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I am wondering if the subpoena party attorney can act as the deposition officer? or does it have to be a different attorney?

Oakland, CA |
Filed under: Divorce Business

For production of business records/subpoena

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Attorney answers 3

Posted

Yes. The deposition officer may be either a registered photocopier or someone who is exempt from the registration requirements. One of the exemptions is for members of the State Bar.

Posted

I always object to the attorney for the party acting as the deposition officer using the language of section 2020.420 that, "The deposition officer shall not be financially interested in the action, or a relative or employee of any attorney of the parties." It seems clear to me that if people related to the attorney cannot act as the deposition it follows that the attorney cannot. The point is that the process requires no doubt about what was produced so the mere concern should not exist.

The advice provided is in good faith but not a guaranty of accuracy under all circumstances.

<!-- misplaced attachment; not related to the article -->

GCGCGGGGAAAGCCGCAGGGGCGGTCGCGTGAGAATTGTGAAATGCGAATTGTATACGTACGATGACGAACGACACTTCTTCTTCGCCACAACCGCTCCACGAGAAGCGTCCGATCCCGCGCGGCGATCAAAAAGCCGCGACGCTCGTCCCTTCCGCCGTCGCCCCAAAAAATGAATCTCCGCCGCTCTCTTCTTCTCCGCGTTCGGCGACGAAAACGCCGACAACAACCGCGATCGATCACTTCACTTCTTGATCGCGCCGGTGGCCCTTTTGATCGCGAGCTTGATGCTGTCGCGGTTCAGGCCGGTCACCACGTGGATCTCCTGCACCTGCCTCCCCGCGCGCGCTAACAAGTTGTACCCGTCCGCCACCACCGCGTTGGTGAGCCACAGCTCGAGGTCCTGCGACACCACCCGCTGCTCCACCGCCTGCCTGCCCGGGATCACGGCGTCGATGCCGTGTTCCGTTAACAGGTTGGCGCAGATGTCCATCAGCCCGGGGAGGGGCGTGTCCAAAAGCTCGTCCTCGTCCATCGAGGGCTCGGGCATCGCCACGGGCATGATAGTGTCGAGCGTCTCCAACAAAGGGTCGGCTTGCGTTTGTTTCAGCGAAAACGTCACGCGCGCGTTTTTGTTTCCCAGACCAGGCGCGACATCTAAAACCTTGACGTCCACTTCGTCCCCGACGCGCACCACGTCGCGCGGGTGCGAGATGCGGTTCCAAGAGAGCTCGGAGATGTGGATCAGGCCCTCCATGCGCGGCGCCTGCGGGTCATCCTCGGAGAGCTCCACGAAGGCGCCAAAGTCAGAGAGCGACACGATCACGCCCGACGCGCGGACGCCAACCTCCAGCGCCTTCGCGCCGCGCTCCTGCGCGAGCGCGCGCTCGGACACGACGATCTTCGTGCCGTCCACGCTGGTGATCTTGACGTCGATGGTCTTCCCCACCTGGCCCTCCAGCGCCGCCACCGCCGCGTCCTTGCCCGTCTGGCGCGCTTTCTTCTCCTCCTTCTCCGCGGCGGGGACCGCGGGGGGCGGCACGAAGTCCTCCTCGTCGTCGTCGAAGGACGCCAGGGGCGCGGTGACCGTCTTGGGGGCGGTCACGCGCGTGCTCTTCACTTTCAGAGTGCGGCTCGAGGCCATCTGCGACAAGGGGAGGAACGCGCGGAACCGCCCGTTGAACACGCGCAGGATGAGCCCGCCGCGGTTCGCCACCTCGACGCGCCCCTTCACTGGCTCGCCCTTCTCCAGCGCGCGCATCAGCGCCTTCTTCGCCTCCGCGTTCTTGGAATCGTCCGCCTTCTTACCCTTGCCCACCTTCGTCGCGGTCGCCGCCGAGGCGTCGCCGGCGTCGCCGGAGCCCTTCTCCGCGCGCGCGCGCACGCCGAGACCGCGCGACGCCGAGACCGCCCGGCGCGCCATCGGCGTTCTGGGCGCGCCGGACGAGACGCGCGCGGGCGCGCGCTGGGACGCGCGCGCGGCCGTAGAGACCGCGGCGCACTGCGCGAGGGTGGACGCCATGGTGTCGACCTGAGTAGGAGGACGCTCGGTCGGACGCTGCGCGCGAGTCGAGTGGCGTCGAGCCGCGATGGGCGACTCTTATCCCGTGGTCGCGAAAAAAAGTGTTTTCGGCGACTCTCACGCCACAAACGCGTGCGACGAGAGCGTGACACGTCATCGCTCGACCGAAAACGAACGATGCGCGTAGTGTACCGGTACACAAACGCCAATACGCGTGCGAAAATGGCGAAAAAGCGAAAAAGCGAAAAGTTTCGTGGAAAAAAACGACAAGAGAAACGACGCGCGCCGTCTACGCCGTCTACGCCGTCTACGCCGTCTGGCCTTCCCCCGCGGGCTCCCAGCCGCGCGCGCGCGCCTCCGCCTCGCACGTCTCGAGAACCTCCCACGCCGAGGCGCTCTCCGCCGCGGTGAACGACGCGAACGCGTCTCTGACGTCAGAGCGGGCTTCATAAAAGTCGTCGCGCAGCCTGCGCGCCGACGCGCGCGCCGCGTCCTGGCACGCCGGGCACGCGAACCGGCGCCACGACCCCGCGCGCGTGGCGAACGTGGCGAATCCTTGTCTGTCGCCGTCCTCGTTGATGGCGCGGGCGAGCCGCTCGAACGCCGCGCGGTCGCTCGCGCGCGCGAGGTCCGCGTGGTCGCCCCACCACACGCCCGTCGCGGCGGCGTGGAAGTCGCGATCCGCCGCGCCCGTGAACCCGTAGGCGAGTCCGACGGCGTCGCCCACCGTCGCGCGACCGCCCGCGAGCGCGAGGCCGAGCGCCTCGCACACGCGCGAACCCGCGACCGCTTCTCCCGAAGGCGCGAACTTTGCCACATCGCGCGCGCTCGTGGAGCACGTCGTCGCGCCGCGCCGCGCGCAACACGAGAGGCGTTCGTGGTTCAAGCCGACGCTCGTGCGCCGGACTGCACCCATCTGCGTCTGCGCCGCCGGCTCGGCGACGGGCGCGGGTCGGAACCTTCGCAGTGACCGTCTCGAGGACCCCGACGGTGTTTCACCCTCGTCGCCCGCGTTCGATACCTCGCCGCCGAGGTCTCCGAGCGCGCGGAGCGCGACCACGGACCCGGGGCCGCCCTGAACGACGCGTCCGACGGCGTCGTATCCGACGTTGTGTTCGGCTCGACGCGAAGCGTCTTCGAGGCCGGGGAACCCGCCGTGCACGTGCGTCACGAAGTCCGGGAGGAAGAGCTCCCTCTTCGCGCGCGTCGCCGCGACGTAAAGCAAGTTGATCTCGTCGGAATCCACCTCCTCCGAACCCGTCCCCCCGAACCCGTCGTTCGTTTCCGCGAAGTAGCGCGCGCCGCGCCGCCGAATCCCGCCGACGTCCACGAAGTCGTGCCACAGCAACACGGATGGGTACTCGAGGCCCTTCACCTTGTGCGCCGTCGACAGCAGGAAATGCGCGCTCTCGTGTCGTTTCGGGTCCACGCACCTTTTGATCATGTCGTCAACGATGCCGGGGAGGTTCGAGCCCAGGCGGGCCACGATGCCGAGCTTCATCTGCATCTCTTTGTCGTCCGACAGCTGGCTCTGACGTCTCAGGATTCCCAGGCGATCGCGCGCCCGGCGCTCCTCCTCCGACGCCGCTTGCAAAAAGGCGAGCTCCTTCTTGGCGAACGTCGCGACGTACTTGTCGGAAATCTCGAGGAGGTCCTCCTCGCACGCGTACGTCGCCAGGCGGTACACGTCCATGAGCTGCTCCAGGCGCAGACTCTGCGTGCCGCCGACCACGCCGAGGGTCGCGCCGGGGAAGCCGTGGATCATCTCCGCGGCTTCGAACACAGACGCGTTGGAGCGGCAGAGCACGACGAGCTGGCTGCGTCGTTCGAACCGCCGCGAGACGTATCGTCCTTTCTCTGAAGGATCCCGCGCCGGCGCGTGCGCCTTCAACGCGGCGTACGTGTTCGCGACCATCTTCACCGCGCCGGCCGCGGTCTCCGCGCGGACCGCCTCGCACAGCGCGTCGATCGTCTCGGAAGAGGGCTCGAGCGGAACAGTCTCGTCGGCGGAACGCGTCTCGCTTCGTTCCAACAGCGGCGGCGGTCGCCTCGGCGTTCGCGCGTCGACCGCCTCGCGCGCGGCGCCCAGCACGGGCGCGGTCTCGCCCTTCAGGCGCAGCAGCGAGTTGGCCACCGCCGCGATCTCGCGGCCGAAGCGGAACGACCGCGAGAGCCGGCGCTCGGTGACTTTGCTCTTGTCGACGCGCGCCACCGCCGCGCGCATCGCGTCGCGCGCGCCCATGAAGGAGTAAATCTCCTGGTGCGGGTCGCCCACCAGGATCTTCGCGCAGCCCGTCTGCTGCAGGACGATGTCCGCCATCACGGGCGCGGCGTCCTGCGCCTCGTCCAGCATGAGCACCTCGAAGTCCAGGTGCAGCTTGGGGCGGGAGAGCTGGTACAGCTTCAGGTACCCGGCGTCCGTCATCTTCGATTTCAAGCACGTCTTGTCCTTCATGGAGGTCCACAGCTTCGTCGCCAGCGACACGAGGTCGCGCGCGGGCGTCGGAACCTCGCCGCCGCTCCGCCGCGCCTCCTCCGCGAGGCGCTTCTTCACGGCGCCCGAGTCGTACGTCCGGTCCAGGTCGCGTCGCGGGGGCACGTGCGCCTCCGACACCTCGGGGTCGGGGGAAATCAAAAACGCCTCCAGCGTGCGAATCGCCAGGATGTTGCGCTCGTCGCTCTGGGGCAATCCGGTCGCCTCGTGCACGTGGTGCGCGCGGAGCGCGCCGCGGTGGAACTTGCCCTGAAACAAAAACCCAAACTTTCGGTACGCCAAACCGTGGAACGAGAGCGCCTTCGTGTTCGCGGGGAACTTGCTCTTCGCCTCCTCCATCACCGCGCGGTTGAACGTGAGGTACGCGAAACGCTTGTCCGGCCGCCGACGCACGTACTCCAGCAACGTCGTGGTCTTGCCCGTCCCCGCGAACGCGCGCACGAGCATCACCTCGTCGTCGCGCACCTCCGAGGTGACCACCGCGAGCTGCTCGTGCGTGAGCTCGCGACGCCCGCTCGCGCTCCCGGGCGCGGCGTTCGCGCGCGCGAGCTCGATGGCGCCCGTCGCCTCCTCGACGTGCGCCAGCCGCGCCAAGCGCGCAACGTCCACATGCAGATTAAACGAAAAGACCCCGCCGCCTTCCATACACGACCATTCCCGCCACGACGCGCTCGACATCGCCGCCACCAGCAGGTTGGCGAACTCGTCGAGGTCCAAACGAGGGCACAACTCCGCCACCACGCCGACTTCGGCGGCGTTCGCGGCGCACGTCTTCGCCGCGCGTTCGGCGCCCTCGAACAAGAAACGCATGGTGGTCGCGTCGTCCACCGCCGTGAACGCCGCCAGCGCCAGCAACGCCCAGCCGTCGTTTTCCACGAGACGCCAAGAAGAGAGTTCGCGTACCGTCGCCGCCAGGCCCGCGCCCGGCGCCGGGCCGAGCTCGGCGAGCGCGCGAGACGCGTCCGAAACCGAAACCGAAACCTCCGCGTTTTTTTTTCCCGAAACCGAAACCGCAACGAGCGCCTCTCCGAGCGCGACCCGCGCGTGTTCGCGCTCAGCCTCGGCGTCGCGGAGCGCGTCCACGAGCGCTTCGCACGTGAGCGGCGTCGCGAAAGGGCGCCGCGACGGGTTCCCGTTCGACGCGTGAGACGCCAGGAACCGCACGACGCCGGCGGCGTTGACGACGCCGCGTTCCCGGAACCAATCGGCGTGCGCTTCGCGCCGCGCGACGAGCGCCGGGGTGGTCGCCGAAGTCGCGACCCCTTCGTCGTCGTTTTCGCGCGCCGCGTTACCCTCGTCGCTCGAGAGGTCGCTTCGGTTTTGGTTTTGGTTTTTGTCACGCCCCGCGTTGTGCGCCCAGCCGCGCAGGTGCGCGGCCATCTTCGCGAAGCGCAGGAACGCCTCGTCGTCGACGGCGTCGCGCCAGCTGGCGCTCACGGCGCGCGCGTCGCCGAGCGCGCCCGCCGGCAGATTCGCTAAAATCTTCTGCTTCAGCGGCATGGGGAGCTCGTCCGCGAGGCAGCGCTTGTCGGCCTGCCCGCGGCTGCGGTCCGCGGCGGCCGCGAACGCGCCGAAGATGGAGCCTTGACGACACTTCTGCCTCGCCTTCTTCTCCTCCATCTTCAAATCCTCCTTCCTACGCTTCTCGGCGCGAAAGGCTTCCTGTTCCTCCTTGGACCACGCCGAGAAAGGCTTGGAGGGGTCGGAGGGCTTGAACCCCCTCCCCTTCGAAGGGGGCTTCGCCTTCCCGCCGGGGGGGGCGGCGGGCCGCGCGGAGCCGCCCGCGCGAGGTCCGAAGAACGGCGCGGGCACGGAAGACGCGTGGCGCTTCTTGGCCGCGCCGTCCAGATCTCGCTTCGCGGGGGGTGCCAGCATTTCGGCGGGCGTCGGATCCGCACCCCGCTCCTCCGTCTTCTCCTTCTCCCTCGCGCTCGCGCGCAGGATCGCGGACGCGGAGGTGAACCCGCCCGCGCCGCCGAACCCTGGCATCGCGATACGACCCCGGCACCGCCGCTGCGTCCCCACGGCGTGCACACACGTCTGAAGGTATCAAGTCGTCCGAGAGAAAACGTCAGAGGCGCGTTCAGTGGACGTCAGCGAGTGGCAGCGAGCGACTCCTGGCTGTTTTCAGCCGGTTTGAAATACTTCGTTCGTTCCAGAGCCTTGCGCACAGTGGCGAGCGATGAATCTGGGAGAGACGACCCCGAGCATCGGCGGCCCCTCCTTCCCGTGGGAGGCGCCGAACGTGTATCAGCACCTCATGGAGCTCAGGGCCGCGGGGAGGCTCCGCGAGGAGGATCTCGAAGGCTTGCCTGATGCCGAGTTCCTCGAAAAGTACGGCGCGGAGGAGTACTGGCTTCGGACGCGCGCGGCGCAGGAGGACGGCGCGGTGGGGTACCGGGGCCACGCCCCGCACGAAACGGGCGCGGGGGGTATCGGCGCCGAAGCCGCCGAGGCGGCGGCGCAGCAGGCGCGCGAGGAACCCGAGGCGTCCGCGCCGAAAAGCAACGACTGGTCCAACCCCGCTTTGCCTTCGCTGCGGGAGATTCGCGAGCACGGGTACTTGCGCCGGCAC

Asker

Posted

That was my sense...have you been successful in quashing a subpoena based on your objection to the attorney of the party acting as deposition officer?

Gary Stephen Brown

Gary Stephen Brown

Posted

Every time it has come up the attorney used another to handle the production. It would be pointless for them to have received items that can later be challenged.

James Carl Eschen III

James Carl Eschen III

Posted

I concede.

Gary Stephen Brown

Gary Stephen Brown

Posted

I never battle with my colleagues. Frankly, I continue to learn as we share information. :)

Posted

Nope. Must be a different party.

If you found this answer helpful, let me know by clicking the "Mark as Helpful" button or "Best Answer" at the bottom of this answer. By answering this question, the Law Offices of Cathleen E. Norton does not intend to form an attorney-client relationship with the asking party. The answers posted on this website should not be construed as legal advice. The Law Offices of Cathleen E. Norton does not make any representations about your family law matter, but rather, seeks to provide general information to the public about family-law related matters. You should consult with an attorney to discuss the specific facts of your case. Thank you.

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